As BN chairman, Prime Minister Najib Tun Razak says he will exercise his rights to veto potential candidates.
KUCHING: Prime Minister Najib Tun Razak said today he will exercise his rights as Barisan Nasional (BN) chairman to veto potential candidates to ensure only winnable ones become BN candidates in the next election.
He said the matter would be discussed with the Sarawak BN leaders to get a consensus on the principle of winnable candidates, especially within the Sarawak United People’s Party (SUPP), in view of the coming state election.
“This is an important principle because when we field a candidate, it means the candidate is representing the BN and we need the candidate to win because we want to form the government,” he told a news conference after officiating at the SUPP convention, themed “Berjuang Untuk Rakyat” (Fighting for the People) at the Borneo Convention Centre Kuching (BCCK) here.
The only way for SUPP to remain relevant in order to regain the eight out of 19 seats it lost in the 2006 state election was to ensure that the nominated candidates would be accepted by the people in that particular constituency, Najib said.
Based on that principle, he said, all the BN component parties in the state should vet their potential candidates not only based on their positions in their parties but also to analyse much deeper to see if there were other options.
Earlier, Najib told the 6,000-strong delegates that he wanted SUPP to submit names of candidates who are able to win in the coming election, adding, “Please give me winnable candidates. I don’t care whether they are old, new or middle-aged as long as they can win.”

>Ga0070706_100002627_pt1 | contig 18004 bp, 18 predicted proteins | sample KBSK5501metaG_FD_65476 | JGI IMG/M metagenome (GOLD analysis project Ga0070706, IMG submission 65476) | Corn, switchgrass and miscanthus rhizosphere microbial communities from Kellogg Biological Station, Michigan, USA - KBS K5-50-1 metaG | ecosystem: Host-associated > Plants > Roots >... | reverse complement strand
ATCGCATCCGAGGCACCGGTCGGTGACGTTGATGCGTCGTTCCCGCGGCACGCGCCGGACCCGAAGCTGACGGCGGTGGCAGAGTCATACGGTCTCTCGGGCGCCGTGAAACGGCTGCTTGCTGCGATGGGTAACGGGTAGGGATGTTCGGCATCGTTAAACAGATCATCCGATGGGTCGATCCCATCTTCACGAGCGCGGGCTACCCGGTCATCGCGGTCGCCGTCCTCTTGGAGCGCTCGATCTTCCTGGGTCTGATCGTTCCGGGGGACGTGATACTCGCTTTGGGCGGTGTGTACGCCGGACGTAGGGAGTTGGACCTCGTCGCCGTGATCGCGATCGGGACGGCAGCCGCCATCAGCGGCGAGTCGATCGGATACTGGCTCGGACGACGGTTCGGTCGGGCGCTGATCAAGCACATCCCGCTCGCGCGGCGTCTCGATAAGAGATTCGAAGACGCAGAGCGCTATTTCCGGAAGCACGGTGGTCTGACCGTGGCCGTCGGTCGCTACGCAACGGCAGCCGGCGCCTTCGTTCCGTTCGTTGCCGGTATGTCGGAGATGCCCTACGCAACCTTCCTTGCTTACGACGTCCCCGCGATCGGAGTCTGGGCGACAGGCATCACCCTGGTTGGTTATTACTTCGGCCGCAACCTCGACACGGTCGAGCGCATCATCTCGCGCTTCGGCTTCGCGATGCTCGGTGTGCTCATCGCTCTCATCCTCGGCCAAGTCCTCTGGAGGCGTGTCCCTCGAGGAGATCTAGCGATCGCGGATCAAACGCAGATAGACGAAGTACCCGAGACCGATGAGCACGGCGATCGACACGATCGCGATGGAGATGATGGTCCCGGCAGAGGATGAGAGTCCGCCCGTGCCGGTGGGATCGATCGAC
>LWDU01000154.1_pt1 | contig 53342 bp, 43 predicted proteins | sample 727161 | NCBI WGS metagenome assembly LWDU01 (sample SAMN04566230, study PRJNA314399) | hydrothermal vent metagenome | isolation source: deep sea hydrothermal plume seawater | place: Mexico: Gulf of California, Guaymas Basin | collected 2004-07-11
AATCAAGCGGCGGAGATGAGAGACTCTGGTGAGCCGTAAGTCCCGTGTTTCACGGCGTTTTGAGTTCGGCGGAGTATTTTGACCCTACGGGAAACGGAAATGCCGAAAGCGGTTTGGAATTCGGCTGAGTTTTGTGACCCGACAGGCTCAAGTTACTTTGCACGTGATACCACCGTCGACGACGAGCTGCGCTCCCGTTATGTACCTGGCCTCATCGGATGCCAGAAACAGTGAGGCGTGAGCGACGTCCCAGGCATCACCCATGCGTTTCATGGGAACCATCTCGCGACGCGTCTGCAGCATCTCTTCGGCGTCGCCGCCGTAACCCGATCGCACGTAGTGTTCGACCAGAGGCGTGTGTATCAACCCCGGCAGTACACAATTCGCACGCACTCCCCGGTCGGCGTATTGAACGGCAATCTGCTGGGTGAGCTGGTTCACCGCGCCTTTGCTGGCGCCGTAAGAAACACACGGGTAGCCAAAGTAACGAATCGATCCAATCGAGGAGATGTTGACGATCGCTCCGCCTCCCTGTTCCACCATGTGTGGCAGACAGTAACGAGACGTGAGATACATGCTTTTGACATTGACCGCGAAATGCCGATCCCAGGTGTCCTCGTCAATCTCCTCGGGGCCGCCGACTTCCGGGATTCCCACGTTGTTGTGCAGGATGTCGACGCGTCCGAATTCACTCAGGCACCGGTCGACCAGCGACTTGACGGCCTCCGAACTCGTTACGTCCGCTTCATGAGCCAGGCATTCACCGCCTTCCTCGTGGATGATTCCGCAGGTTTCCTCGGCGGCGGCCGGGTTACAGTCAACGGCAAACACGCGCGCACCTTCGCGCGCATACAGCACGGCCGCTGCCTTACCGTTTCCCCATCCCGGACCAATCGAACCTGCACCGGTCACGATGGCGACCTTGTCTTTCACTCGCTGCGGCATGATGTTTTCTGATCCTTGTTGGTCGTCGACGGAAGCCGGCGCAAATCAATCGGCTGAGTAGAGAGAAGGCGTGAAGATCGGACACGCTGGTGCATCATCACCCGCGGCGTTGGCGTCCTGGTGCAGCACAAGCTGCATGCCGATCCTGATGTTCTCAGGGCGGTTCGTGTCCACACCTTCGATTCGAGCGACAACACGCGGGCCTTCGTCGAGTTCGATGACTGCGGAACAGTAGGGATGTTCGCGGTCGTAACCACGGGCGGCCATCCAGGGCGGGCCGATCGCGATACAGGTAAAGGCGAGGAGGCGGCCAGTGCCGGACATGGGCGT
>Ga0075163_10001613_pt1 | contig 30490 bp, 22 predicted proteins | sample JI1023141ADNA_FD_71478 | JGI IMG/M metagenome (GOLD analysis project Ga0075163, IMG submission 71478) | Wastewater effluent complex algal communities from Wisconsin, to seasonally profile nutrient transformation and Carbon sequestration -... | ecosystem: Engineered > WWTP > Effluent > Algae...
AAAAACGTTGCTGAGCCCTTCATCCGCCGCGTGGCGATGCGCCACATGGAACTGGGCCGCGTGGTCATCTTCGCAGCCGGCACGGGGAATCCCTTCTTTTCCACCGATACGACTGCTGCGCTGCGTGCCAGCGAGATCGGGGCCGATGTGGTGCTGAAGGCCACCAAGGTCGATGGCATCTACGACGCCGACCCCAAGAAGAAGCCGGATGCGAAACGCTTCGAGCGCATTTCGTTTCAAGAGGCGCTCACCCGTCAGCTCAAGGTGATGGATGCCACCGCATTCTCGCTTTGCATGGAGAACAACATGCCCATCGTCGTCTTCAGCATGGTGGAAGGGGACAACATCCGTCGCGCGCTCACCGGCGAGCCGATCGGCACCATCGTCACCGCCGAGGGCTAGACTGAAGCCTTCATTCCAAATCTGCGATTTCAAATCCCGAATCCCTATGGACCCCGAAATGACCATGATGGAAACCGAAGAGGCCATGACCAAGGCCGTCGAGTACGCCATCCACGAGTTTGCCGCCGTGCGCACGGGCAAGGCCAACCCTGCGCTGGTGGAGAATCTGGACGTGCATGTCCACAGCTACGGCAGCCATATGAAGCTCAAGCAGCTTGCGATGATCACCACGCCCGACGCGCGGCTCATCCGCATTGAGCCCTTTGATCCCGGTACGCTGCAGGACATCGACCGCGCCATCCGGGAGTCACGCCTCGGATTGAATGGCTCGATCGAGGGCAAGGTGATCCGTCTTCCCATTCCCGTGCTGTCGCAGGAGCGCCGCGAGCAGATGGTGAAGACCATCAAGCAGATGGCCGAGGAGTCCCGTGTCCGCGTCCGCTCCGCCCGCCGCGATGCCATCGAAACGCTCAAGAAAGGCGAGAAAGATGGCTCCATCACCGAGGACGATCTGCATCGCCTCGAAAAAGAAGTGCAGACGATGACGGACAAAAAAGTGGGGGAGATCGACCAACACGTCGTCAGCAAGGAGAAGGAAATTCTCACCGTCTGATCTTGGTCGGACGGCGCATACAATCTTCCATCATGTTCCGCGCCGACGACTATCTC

In the party’s bid to revive and inject new blood, he said SUPP, which mostly represented the urban areas, needed to engage, understand and feel the pulse of the people and protect their interests.
He said the BN leadership would give SUPP the support and space it needed as long as it was sensible and mature in its ways without making statements that might upset the other state component parties.
“Speak to me or the state BN chairman (Taib Mahmud). We have solved many problems, including the land issue for which Sarawak has the cheapest land premium in the country,” he said.
“But you (SUPP) cannot keep on demanding without responding. You must respond because we cannot keep on giving without getting any support for the BN,” he said, in obvious reference to requests such as for more federal allocation for Chinese and mission schools, small and medium industries and state land for agricultural purposes that were put forward by SUPP Dr George Chan.
In dealing with today’s society, which emphasised more on the quality of life, he suggested that SUPP form a cyber unit to connect with the young people, especially sophisticated urban dwellers, in articulating urban-related issues, including housing and flood mitigations.
“Yes, we lost the cyber war in the last election but what are we doing about it?” he said.
He added that the young people were not anti-establishment, judging from the response received on his Facebook account, which has 500,000 fans so far, and the #tanyanajib Twitter account, which chalked up the fifth most popular trending topic on the microblogging site.
The prime minister said as the party which the BN relied on to get the support from the urban community, SUPP needed to understand the needs of such a complex society, which neither depend on politics of development nor politics of approving allocation as what happened in the Sibu by-election.
“Just announcing a few million ringgit for Chinese schools during the by-election did not guarantee support from the Chinese,” he said, refering to the BN’s defeat to the DAP in Sibu.
Najib is confident, however, that the SUPP, through the process of “muhasabah” (soul searching), political transformation, cooperation and support from the other three component parties in Sarawak, would become a force to be reckoned with.